It was the kind of late-afternoon announcement most people missed and probably would have passed on anyhow: Defense contractor General Dynamics bought Open Kernel Labs, a small mobile virtualization vendor known best (if at all) for its collaboration with Citrix Systems on Project Nirvana, which let cellphones run two operating systems separately via virtualization. Consumers saw this technology at work in the Motorola Atrix 4G and its Lapdock.
But it's a big deal at several levels, one that could lead to an Android-dominated federal government and even reverse iOS's dominance in business.
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- The federal government -- not just the military and espionage wings -- is serious about adopting modern mobile technology and shifting more government employees to work-at-home (telework) scenarios involving use of personal equipment. It's the consumerization of government.
- A large segment of the private sector -- including aerospace, financial services, utilities, and health care -- are bound up in or bound by severe data management and separation requirements. That's created a clash with today's Internet-connected, work-anywhere, information-flow-based world.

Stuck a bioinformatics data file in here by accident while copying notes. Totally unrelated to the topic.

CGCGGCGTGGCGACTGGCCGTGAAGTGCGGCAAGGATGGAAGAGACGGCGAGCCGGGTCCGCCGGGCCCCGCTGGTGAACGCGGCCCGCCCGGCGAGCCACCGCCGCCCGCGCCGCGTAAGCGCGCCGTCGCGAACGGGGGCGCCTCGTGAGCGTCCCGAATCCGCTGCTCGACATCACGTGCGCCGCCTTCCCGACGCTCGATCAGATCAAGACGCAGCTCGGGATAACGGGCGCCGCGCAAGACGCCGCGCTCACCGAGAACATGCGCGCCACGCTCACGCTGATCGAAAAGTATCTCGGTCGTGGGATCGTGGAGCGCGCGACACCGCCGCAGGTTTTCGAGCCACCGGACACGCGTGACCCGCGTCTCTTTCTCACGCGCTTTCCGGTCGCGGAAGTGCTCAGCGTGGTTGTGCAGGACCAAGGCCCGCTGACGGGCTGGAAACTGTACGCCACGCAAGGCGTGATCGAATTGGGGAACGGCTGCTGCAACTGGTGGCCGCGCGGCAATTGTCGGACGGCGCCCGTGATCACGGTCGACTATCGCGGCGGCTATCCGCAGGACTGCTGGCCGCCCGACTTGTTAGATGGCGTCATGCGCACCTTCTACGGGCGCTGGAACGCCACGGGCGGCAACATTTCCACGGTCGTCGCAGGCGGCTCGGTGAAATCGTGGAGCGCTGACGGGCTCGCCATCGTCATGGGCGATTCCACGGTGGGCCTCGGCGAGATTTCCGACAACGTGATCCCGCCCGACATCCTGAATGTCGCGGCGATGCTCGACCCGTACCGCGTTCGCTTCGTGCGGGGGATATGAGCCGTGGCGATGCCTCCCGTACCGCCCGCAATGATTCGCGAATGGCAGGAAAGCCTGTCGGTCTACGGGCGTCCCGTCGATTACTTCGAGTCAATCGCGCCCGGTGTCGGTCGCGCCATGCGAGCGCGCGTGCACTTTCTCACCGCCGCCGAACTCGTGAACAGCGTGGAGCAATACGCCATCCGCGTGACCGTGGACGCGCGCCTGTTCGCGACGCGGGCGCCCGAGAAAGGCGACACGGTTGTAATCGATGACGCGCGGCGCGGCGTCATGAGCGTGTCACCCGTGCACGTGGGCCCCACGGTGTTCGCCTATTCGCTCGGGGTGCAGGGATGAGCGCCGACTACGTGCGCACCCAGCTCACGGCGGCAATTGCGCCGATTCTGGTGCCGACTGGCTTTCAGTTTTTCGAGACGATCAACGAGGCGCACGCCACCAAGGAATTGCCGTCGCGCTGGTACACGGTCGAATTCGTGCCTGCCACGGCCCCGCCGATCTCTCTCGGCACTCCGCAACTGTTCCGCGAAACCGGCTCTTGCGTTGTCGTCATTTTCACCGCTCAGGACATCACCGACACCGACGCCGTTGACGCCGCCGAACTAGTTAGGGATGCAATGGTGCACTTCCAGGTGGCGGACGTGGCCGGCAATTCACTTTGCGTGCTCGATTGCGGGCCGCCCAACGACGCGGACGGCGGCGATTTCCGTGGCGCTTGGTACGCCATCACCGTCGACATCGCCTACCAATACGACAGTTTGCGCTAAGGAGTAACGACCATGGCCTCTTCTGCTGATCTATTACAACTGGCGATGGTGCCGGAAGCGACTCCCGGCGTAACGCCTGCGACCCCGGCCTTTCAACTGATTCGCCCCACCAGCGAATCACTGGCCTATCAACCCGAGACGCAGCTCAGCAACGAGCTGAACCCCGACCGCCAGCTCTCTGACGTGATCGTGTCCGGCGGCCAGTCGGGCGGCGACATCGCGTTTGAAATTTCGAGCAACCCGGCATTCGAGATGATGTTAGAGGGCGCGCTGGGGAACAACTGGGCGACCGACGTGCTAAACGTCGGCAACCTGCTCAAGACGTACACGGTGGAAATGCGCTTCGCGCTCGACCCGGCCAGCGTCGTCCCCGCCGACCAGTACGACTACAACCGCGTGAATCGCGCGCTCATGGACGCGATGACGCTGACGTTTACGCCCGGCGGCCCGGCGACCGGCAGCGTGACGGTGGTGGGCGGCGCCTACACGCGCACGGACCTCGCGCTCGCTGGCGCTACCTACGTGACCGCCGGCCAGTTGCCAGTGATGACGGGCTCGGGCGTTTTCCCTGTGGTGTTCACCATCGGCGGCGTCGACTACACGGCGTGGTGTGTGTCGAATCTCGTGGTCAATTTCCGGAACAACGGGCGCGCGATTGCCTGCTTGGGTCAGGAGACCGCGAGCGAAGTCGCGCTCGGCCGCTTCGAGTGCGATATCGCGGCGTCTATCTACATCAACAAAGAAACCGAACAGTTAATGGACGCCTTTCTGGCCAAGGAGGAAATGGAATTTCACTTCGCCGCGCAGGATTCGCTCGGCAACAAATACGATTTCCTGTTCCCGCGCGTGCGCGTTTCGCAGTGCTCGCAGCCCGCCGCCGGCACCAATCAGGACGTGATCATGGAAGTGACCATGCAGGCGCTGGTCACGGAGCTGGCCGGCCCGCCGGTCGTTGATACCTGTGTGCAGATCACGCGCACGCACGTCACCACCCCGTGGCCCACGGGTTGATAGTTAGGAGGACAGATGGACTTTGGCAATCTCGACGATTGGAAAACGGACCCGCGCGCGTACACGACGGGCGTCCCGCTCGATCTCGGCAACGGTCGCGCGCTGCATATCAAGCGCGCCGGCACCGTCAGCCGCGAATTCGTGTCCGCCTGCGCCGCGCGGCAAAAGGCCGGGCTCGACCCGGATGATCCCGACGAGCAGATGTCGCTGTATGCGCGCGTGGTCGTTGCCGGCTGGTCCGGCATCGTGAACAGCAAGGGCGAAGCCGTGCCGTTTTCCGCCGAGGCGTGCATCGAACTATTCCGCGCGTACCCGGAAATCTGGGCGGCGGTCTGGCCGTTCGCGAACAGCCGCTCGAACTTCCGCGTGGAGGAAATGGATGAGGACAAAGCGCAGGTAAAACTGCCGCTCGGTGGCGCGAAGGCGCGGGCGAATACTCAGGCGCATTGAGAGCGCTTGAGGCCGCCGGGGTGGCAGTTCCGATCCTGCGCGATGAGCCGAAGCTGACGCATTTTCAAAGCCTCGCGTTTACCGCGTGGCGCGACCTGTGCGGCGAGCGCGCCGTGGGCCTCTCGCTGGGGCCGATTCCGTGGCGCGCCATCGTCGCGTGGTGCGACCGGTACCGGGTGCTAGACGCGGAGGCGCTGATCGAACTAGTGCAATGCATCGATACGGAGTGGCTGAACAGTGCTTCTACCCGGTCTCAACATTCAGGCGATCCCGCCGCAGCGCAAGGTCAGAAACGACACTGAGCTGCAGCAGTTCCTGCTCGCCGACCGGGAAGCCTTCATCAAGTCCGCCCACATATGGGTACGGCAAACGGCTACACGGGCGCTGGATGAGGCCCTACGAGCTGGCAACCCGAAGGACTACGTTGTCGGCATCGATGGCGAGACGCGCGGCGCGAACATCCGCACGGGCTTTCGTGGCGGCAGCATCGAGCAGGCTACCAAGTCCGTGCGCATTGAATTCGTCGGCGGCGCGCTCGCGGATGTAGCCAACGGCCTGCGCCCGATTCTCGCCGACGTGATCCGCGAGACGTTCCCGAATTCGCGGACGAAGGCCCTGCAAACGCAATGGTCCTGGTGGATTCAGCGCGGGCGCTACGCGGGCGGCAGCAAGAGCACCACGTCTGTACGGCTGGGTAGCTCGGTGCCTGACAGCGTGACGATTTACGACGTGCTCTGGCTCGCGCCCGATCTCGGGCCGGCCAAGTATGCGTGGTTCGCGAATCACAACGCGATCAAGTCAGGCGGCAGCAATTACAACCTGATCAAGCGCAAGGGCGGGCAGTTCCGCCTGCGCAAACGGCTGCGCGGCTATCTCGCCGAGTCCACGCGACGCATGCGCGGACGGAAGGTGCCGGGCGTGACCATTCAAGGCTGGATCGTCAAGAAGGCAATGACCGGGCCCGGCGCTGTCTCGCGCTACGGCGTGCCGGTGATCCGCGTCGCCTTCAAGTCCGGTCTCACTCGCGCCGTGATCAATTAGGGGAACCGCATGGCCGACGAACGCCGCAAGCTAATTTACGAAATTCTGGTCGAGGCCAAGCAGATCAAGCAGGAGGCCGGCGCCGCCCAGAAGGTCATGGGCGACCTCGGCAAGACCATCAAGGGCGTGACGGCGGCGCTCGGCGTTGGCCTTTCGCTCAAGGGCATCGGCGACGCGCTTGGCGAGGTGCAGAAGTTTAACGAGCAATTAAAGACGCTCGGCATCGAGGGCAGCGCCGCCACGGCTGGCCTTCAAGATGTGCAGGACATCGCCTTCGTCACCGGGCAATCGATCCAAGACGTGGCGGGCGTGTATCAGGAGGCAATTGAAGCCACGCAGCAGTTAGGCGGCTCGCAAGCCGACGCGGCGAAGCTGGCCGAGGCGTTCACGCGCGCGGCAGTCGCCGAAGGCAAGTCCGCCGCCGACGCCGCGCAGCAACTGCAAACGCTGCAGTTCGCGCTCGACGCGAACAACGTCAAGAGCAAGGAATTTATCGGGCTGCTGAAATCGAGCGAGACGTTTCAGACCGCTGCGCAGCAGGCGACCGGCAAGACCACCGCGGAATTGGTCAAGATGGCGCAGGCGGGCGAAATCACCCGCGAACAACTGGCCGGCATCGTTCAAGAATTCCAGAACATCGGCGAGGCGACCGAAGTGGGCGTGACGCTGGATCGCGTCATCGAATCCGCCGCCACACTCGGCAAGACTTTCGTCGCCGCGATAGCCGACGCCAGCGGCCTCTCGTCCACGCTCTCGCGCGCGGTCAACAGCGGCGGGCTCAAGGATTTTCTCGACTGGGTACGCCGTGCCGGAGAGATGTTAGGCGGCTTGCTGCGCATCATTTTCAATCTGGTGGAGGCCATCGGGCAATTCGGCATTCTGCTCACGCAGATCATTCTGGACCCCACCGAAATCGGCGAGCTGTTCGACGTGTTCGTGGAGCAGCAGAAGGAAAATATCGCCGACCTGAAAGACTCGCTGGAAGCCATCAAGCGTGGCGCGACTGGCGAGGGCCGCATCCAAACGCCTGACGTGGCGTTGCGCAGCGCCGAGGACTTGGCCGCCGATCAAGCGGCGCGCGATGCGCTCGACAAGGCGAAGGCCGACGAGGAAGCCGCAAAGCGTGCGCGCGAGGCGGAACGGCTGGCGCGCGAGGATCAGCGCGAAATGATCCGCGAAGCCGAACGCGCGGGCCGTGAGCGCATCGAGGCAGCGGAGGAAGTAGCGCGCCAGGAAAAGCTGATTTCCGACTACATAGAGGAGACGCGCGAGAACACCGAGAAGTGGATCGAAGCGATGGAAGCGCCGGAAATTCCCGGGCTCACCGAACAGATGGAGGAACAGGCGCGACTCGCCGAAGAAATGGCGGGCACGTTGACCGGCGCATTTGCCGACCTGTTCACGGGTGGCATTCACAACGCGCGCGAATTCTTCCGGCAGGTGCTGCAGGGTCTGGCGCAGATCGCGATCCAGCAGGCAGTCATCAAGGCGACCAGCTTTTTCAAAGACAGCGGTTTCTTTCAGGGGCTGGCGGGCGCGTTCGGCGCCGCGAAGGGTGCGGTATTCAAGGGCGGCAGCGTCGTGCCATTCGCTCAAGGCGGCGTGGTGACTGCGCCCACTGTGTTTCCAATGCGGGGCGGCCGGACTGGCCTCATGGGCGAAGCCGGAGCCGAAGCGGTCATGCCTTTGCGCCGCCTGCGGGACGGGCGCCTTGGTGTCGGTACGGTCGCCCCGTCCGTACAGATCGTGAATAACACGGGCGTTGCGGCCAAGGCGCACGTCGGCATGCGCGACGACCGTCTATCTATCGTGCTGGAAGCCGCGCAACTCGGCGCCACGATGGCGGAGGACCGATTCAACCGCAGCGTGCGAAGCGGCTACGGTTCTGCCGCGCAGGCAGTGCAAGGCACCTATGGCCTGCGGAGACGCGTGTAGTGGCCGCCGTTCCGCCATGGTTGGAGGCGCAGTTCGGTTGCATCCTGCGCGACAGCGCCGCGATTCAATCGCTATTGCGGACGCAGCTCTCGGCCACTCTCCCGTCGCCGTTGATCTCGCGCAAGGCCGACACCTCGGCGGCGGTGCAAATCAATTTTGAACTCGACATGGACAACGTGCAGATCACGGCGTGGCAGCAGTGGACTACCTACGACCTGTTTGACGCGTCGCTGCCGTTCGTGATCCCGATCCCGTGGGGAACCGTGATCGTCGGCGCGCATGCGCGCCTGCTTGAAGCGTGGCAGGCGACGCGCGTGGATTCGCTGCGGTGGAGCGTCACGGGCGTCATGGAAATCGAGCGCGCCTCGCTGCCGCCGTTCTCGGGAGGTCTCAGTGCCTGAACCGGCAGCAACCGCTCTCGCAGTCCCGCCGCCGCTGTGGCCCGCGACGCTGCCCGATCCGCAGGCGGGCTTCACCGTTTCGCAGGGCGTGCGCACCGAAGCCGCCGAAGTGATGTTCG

- The larger IT community is beginning to realize that managing devices alone rather than the information flowing among them is at best a Band-Aid and at worst a fool's errand. Plenty of information-separation technologies are available, but they're a patchwork of partial, nascent solutions. A strict, virtually separated approach might better address the information-flow concerns.
Open Kernel Labs is at the center of these trends, and it now has a large powerhouse company behind it, thanks to General Dynamics, whcih has lots of government contracts around information security, radio networks (it's building the national LTE network for police and other emergency responders), and transportation systems. In return, OK Labs brings partnerships with HTC and Samsung that should open real doors in both government and business.